This is a reality that our leaders and our people must come to understand
and accept before global warming can begin to be slowed and eventually stopped.
are the alternatives to our present energy system?
- An essential first step
is to replace less efficient equipment and technologies now in use with more
efficient equipment and technologies that are already available.
- Natural gas is less
polluting as a fuel than coal or oil, but it still adds both CO2 and methane
to the atmosphere. Nuclear power is not a direct cause of greenhouse emissions,
but the problems and risks of radioactive contamination are incompatible with
caring for the earth as a sacred trust. Both natural gas and nuclear power
may help make a transition away from our present system, but neither is ecologically
- Wind turbines already
produce electricity at a cost that is competitive with fossil fuels. Photovoltaic
cells already produce electricity directly from sunlight and would be much
more widely used if the cost of using fossil fuels increases.
- Fuel cells are being
developed to produce electricity without combustion, using hydrogen as a fuel.
Hydrogen can also be used in a combustion engine with only water as an exhaust,
and electricity from solar, wind or other renewable sources can generate hydrogen.
Many people are coming to think a solar/hydrogen energy system can be a solution
to our present dilemma. Public policy decisions are needed to hasten the development
of a practical energy system based on renewable sources.
- However, any energy
technology used on a large scale will disrupt natural eco-systems. The more
population and affluence increase, the more disruptive human impacts will
become. Creating a culture in which all people can find fulfillment using
less energy and fewer of the earth's physical resources is both possible and
essential for sustainability.
complying with the Kyoto Protocol cost jobs and hurt the economy?
- The National Academy
of Sciences found the US can reduce energy use by 20% at a net economic benefit.
Eight Nobel economists and 2,400 of their colleagues concluded that cutting
greenhouse emissions would increase efficiency, add jobs, and reduce costs,
wastes, and oil imports. Predictions by critics of the Kyoto Protocol that
it will destroy the US economy are based on unwarranted assumptions about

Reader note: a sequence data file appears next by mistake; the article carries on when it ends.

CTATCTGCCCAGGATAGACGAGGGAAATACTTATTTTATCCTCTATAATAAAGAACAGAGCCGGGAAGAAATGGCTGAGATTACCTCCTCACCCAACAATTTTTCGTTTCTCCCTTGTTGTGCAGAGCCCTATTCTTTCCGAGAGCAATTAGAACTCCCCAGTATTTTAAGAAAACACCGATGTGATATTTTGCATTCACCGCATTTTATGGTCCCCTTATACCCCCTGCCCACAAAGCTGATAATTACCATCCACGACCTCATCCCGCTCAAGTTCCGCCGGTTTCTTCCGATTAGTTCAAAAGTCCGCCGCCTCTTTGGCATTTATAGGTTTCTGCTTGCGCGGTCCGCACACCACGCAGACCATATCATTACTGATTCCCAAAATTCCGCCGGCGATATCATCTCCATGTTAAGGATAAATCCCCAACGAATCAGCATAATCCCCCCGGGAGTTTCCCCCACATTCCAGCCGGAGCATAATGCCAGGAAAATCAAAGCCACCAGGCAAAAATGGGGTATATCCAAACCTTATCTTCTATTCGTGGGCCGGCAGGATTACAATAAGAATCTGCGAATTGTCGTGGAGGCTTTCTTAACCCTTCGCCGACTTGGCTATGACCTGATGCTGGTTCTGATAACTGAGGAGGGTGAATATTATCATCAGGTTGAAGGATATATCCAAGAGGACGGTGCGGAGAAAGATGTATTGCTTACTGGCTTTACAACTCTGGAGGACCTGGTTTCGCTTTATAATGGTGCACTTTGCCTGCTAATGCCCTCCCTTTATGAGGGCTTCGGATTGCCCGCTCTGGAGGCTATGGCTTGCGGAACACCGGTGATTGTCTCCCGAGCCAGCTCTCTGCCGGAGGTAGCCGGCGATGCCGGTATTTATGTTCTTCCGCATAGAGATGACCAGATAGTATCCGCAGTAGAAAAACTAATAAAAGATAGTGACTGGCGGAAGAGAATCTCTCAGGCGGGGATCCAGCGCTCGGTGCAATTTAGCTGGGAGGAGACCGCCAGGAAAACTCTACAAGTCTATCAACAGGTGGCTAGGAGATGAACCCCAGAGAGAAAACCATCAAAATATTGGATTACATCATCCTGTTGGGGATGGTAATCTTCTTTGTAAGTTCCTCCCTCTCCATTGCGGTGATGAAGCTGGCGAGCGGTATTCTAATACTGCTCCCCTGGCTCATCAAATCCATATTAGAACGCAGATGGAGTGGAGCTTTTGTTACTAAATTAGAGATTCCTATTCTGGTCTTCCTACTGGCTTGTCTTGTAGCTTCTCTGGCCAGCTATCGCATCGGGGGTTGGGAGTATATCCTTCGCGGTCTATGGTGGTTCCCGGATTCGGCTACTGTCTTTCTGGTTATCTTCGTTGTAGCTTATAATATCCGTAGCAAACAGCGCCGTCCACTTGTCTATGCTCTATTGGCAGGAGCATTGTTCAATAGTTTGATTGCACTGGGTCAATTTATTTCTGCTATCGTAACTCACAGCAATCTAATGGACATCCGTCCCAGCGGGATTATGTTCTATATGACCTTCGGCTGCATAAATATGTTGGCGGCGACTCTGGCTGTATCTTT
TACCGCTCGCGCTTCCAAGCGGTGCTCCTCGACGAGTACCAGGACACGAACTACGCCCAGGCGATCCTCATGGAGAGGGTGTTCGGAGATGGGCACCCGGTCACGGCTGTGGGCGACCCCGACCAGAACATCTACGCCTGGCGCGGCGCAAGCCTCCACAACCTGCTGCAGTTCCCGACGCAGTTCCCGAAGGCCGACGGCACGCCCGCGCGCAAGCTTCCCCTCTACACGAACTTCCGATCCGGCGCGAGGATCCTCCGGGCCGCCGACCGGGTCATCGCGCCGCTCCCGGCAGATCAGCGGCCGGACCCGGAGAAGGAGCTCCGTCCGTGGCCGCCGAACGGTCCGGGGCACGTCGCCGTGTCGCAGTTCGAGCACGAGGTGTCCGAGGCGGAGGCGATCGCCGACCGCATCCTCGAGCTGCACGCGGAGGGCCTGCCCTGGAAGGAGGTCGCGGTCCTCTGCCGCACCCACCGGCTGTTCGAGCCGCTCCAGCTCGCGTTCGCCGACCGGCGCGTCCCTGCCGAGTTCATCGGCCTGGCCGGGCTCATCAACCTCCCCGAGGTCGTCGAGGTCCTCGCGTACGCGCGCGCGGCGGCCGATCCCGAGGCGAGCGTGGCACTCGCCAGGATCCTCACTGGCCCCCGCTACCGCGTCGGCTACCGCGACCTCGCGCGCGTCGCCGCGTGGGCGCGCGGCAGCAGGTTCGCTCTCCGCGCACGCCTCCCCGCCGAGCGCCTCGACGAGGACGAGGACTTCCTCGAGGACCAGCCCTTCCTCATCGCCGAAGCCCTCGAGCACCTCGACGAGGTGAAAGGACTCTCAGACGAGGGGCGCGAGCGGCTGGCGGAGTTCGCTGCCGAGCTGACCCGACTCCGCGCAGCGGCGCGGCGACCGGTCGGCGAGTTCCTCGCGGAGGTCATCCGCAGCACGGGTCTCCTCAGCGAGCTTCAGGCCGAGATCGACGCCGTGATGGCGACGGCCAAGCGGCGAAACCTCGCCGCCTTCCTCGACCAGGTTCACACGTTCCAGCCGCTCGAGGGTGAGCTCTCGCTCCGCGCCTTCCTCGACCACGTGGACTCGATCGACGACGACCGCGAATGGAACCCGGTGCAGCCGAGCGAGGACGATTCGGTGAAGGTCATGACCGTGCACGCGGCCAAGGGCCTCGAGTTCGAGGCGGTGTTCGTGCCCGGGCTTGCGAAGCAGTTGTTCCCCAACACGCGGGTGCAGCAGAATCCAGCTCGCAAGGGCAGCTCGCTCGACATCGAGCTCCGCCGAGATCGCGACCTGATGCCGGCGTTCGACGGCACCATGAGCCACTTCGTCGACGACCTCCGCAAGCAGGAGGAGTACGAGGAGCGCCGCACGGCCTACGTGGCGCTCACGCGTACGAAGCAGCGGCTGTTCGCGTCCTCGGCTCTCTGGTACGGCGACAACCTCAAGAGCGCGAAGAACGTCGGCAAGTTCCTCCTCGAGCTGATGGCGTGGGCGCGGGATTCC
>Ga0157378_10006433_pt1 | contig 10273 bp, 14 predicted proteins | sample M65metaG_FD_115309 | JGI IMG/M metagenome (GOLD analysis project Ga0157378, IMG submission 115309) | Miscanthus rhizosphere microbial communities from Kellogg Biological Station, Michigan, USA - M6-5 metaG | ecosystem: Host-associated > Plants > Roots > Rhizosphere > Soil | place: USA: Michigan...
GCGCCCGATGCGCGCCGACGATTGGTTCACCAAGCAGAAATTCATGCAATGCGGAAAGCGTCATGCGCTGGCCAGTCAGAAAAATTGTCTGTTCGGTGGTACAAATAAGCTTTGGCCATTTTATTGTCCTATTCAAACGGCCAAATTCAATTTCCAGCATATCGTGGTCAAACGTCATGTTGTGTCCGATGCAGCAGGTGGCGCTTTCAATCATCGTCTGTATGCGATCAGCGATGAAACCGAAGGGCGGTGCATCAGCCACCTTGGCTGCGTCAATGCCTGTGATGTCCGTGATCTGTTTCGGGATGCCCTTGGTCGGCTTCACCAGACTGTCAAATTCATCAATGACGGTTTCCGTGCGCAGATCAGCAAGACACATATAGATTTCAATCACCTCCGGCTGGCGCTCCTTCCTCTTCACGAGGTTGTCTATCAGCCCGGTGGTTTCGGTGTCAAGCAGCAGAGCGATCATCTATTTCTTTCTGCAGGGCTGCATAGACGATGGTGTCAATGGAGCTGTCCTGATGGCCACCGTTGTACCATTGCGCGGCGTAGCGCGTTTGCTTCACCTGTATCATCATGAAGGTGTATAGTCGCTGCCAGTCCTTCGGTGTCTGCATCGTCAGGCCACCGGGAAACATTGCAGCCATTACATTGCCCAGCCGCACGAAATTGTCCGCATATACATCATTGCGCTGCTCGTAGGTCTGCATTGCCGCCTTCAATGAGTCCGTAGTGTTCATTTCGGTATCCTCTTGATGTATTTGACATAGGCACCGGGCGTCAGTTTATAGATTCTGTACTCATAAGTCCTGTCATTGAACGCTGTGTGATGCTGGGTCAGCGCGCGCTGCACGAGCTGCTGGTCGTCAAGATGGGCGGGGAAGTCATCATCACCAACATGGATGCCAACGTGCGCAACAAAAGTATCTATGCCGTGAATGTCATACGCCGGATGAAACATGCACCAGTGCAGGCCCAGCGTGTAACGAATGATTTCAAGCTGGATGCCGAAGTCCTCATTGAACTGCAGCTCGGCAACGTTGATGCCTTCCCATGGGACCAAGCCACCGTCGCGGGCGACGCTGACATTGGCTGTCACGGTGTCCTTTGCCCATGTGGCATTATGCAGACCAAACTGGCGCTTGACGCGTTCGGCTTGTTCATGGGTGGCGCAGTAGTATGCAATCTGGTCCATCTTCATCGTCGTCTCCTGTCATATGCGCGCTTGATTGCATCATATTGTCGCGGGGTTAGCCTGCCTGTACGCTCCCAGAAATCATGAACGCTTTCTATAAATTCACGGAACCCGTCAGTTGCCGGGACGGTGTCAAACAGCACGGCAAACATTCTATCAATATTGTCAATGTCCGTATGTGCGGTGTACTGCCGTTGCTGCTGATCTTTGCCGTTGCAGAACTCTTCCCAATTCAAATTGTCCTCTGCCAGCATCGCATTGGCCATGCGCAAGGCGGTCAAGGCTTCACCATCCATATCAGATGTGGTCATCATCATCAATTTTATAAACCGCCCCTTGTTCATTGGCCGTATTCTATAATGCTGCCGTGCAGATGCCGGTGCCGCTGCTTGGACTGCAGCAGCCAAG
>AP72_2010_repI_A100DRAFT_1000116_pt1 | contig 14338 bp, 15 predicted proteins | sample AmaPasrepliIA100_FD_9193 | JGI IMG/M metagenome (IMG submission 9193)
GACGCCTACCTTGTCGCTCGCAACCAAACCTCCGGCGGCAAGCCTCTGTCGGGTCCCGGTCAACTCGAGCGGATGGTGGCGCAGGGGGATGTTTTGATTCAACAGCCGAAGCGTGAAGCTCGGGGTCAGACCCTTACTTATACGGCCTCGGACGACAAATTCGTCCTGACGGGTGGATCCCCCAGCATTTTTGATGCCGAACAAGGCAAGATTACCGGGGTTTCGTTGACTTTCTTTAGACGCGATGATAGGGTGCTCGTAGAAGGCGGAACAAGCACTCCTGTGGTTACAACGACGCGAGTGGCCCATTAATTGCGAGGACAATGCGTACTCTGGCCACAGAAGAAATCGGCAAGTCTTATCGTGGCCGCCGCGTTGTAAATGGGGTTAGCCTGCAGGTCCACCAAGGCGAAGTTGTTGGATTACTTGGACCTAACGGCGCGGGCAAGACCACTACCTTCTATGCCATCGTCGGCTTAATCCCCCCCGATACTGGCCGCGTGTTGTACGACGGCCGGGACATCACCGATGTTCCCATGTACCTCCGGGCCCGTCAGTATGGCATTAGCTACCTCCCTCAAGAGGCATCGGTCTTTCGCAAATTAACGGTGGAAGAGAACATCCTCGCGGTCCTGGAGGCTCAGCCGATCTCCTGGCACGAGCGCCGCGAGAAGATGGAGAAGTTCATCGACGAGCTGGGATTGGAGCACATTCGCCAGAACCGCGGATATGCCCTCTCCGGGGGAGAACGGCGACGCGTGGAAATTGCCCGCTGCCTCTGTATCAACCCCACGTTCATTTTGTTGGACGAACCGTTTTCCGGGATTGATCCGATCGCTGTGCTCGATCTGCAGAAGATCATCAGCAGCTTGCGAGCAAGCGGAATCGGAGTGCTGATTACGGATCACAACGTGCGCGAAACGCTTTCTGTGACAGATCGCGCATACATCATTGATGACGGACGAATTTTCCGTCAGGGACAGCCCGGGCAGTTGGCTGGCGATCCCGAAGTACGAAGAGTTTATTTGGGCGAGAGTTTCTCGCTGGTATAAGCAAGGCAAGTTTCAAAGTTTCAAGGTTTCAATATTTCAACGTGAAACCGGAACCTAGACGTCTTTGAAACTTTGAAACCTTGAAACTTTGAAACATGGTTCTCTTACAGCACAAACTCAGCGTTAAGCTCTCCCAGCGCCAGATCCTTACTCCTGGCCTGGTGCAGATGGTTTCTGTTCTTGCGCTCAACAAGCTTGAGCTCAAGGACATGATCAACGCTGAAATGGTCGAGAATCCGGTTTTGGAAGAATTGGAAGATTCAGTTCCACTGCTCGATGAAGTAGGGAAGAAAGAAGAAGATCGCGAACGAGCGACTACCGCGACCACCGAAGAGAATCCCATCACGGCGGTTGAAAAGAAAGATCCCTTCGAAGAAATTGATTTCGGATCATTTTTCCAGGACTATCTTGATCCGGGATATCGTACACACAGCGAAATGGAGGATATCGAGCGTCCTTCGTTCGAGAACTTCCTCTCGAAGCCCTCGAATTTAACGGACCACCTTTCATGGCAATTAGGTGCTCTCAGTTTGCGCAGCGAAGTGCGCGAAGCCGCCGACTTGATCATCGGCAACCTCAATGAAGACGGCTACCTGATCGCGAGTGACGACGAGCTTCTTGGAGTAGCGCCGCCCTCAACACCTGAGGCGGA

public policy and economics.
- Compliance with many
existing environmental regulations, including recent reductions in sulfur
emissions, has cost much less than the industries involved had predicted.
But the Kyoto targets are
just a first step. Dealing with global warming will cost money and will change
the way we live our lives. We should not expect it will be easy, and we must
find ways to be sure the burdens of change do not fall primarily on the poor
and those who are most directly affected.
The longer we wait to deal with global warming, the more harm will occur and
the more will be the human and economic costs for our children and grandchildren.
Faithfulness to God means that we must protect God's earth and God's people
regardless of cost. "To whom much has been given, much will be required."
Other resources are available from NCC Environmental
Justice Resources, PO Box 968, Elkhart IN 46515, 800/762-0968:
- Gods Creation
and Global Warming This excellent video describes the threat of climate
change and why people of faith care about this issue. EJ0017 $10.00
- NCC Global Warming Information
and Strategy Packet - contains this briefing paper, two booklets ("Climate
Change: State of Knowledge," and "Our Changing Climate,") "It's
God's World" (see below), and suggestions for witnessing to global warming
as a religious issue in congregations and in public policy - $3 (EJ-9900)
- John Firor, Our Changing
Atmosphere, 1992, Ingram - $12 includes postage (EJ-9950).
- "It's God's
World: Christians, Care of Creation and Global Warming," a five session
study for congregations, by Vera K. White - single copy @ $2, 5 or more @
- Energy Stewardship
Guide for Congregations Suggestions for how your congregation can use
less energy, EJ9960, free
- "Your Health and
the Environment: A Christian Perspective," a study/action guide by
Shantilal Bhagat - 1 to 3 copies @ $7.50; call for prices on larger orders
- Ross Gelbspan, The Heat
is On, 1998, Perseus Books - $13 including postage (EJ-0012).
see these websites:
can you do?
- WRITE YOUR SENATORS
AND REPRESENTATIVE! Tell them that the US has a moral obligation, rooted in
all our nations faith traditions, to participate in strong and fair
international agreements and adopt strong national policies to reduce the
pollution that contributes to global warming. This is the most important
thing you can do right now!
- RESOLVE TO USE LESS
- Use electricity
and water, especially hot water, only when needed.
- Use thermostat settings
and insulation to conserve energy with heating, hot water and air conditioning
- Use a car and airplane
less and a bike, bus, train or the sidewalk more.
- Buy the most efficient
appliances, lighting equipment, and cars available.
- Discover new ways,
and rediscover old ways - to have fun, get things done and enjoy God's
creation without using electricity or fuel.
- ASK YOUR CONGREGATION
TO MAKE A COMMITMENT to care for God's creation through worship, teaching
and learning, congregational lifestyle, and community, national and global
involvement. For information about the NCCC Environmental Justice Covenant
Congregation program, call 212/870-2386.